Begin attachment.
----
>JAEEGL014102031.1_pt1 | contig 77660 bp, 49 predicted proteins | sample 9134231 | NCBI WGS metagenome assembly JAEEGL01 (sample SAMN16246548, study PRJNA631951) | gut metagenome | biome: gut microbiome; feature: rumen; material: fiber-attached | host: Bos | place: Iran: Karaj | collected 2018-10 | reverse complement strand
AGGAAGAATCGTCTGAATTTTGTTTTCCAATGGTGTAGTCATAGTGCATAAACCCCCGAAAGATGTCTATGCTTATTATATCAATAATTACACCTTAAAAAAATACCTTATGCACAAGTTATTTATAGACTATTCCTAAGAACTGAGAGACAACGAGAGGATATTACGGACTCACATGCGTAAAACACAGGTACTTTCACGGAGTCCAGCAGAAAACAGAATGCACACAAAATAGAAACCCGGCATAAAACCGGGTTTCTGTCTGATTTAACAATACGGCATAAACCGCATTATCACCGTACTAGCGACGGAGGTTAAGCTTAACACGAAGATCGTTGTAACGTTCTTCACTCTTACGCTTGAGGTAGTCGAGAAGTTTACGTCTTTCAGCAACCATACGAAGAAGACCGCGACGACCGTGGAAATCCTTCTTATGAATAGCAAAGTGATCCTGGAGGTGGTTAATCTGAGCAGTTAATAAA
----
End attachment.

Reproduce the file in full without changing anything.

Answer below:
>JAEEGL014102031.1_pt1 | contig 77660 bp, 49 predicted proteins | sample 9134231 | NCBI WGS metagenome assembly JAEEGL01 (sample SAMN16246548, study PRJNA631951) | gut metagenome | biome: gut microbiome; feature: rumen; material: fiber-attached | host: Bos | place: Iran: Karaj | collected 2018-10 | reverse complement strand
AGGAAGAATCGTCTGAATTTTGTTTTCCAATGGTGTAGTCATAGTGCATAAACCCCCGAAAGATGTCTATGCTTATTATATCAATAATTACACCTTAAAAAAATACCTTATGCACAAGTTATTTATAGACTATTCCTAAGAACTGAGAGACAACGAGAGGATATTACGGACTCACATGCGTAAAACACAGGTACTTTCACGGAGTCCAGCAGAAAACAGAATGCACACAAAATAGAAACCCGGCATAAAACCGGGTTTCTGTCTGATTTAACAATACGGCATAAACCGCATTATCACCGTACTAGCGACGGAGGTTAAGCTTAACACGAAGATCGTTGTAACGTTCTTCACTCTTACGCTTGAGGTAGTCGAGAAGTTTACGTCTTTCAGCAACCATACGAAGAAGACCGCGACGACCGTGGAAATCCTTCTTATGAATAGCAAAGTGATCCTGGAGGTGGTTAATCTGAGCAGTTAATAAA